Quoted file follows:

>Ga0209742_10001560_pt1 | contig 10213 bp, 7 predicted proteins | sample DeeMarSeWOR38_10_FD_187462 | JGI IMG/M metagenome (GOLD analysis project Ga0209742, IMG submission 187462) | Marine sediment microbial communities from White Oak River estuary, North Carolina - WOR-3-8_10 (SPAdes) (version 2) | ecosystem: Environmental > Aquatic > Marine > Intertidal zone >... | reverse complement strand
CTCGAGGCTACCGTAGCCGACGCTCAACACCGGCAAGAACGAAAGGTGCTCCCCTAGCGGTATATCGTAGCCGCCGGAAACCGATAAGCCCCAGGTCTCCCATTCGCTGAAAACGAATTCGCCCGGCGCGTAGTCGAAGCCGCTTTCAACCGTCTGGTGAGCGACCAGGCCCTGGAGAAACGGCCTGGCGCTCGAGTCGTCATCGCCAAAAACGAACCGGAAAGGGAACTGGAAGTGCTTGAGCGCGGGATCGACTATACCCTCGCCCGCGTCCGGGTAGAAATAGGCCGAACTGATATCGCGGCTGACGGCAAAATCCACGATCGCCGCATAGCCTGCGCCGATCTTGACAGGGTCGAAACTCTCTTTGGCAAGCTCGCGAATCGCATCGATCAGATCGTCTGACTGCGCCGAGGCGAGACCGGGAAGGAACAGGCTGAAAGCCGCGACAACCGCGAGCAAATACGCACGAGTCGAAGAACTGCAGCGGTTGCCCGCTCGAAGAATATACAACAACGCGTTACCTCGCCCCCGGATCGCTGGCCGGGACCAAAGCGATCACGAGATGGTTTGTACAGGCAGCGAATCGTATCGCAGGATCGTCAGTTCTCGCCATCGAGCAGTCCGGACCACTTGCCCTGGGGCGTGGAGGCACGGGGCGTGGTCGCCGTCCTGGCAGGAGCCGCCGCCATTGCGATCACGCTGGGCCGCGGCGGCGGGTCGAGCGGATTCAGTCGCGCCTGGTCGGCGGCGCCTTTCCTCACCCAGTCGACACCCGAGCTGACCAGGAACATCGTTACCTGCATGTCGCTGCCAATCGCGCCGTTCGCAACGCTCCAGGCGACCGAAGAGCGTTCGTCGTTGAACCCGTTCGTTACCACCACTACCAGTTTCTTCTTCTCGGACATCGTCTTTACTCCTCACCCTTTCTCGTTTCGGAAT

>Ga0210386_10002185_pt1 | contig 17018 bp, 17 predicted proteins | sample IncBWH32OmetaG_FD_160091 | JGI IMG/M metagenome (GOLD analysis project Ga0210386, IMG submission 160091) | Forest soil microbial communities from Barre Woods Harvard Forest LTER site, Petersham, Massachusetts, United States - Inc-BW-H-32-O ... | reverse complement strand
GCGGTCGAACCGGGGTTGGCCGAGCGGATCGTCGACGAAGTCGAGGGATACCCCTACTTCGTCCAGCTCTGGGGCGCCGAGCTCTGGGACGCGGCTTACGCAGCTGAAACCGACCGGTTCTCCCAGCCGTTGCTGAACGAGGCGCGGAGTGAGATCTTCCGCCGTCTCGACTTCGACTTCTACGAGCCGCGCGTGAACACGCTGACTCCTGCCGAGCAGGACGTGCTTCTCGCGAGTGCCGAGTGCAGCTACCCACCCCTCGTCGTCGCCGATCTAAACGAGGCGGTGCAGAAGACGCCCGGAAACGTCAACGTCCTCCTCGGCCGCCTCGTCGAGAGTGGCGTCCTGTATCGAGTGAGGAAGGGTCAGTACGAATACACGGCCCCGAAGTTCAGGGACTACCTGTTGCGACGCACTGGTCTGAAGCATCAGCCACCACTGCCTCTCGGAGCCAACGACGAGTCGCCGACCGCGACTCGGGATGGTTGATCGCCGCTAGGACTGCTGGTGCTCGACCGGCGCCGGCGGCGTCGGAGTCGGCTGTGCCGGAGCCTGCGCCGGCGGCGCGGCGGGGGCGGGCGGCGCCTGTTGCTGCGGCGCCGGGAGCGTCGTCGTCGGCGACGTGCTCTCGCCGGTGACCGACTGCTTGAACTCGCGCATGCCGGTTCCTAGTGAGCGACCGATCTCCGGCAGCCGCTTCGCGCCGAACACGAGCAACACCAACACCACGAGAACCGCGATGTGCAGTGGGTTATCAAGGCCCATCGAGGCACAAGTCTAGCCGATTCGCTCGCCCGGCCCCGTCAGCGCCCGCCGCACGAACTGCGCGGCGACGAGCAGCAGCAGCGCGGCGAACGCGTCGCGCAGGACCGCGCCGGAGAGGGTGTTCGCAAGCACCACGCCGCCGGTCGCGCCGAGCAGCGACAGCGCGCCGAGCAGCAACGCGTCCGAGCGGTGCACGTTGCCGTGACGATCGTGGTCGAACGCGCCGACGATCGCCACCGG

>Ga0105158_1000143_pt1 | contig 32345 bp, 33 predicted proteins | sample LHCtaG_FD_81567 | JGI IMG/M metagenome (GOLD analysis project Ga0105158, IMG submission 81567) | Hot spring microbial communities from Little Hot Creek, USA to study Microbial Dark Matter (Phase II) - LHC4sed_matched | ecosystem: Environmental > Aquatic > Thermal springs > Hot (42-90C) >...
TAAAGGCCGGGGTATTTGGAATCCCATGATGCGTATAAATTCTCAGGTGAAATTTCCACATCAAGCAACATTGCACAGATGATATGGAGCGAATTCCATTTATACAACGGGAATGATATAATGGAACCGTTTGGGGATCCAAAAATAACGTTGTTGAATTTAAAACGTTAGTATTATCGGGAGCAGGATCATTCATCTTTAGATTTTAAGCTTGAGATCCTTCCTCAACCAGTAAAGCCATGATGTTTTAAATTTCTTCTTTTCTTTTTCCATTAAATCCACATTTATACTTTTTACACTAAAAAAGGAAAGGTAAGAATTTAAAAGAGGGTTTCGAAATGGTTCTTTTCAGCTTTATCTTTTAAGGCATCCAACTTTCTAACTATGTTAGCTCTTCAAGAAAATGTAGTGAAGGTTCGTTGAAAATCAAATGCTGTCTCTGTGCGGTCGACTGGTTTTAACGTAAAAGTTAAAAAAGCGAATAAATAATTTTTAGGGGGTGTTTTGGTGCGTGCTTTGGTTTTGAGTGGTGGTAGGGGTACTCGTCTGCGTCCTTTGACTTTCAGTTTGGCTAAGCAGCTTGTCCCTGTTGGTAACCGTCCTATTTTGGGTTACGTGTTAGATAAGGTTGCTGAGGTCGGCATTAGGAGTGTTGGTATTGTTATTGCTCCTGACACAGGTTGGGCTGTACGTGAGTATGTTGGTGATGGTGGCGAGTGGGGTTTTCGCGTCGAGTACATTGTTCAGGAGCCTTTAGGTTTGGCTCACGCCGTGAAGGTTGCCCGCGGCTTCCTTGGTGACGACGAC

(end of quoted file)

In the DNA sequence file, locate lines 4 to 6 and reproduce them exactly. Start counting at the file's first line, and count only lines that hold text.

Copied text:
GCGGTCGAACCGGGGTTGGCCGAGCGGATCGTCGACGAAGTCGAGGGATACCCCTACTTCGTCCAGCTCTGGGGCGCCGAGCTCTGGGACGCGGCTTACGCAGCTGAAACCGACCGGTTCTCCCAGCCGTTGCTGAACGAGGCGCGGAGTGAGATCTTCCGCCGTCTCGACTTCGACTTCTACGAGCCGCGCGTGAACACGCTGACTCCTGCCGAGCAGGACGTGCTTCTCGCGAGTGCCGAGTGCAGCTACCCACCCCTCGTCGTCGCCGATCTAAACGAGGCGGTGCAGAAGACGCCCGGAAACGTCAACGTCCTCCTCGGCCGCCTCGTCGAGAGTGGCGTCCTGTATCGAGTGAGGAAGGGTCAGTACGAATACACGGCCCCGAAGTTCAGGGACTACCTGTTGCGACGCACTGGTCTGAAGCATCAGCCACCACTGCCTCTCGGAGCCAACGACGAGTCGCCGACCGCGACTCGGGATGGTTGATCGCCGCTAGGACTGCTGGTGCTCGACCGGCGCCGGCGGCGTCGGAGTCGGCTGTGCCGGAGCCTGCGCCGGCGGCGCGGCGGGGGCGGGCGGCGCCTGTTGCTGCGGCGCCGGGAGCGTCGTCGTCGGCGACGTGCTCTCGCCGGTGACCGACTGCTTGAACTCGCGCATGCCGGTTCCTAGTGAGCGACCGATCTCCGGCAGCCGCTTCGCGCCGAACACGAGCAACACCAACACCACGAGAACCGCGATGTGCAGTGGGTTATCAAGGCCCATCGAGGCACAAGTCTAGCCGATTCGCTCGCCCGGCCCCGTCAGCGCCCGCCGCACGAACTGCGCGGCGACGAGCAGCAGCAGCGCGGCGAACGCGTCGCGCAGGACCGCGCCGGAGAGGGTGTTCGCAAGCACCACGCCGCCGGTCGCGCCGAGCAGCGACAGCGCGCCGAGCAGCAACGCGTCCGAGCGGTGCACGTTGCCGTGACGATCGTGGTCGAACGCGCCGACGATCGCCACCGG

>Ga0105158_1000143_pt1 | contig 32345 bp, 33 predicted proteins | sample LHCtaG_FD_81567 | JGI IMG/M metagenome (GOLD analysis project Ga0105158, IMG submission 81567) | Hot spring microbial communities from Little Hot Creek, USA to study Microbial Dark Matter (Phase II) - LHC4sed_matched | ecosystem: Environmental > Aquatic > Thermal springs > Hot (42-90C) >...
TAAAGGCCGGGGTATTTGGAATCCCATGATGCGTATAAATTCTCAGGTGAAATTTCCACATCAAGCAACATTGCACAGATGATATGGAGCGAATTCCATTTATACAACGGGAATGATATAATGGAACCGTTTGGGGATCCAAAAATAACGTTGTTGAATTTAAAACGTTAGTATTATCGGGAGCAGGATCATTCATCTTTAGATTTTAAGCTTGAGATCCTTCCTCAACCAGTAAAGCCATGATGTTTTAAATTTCTTCTTTTCTTTTTCCATTAAATCCACATTTATACTTTTTACACTAAAAAAGGAAAGGTAAGAATTTAAAAGAGGGTTTCGAAATGGTTCTTTTCAGCTTTATCTTTTAAGGCATCCAACTTTCTAACTATGTTAGCTCTTCAAGAAAATGTAGTGAAGGTTCGTTGAAAATCAAATGCTGTCTCTGTGCGGTCGACTGGTTTTAACGTAAAAGTTAAAAAAGCGAATAAATAATTTTTAGGGGGTGTTTTGGTGCGTGCTTTGGTTTTGAGTGGTGGTAGGGGTACTCGTCTGCGTCCTTTGACTTTCAGTTTGGCTAAGCAGCTTGTCCCTGTTGGTAACCGTCCTATTTTGGGTTACGTGTTAGATAAGGTTGCTGAGGTCGGCATTAGGAGTGTTGGTATTGTTATTGCTCCTGACACAGGTTGGGCTGTACGTGAGTATGTTGGTGATGGTGGCGAGTGGGGTTTTCGCGTCGAGTACATTGTTCAGGAGCCTTTAGGTTTGGCTCACGCCGTGAAGGTTGCCCGCGGCTTCCTTGGTGACGACGAC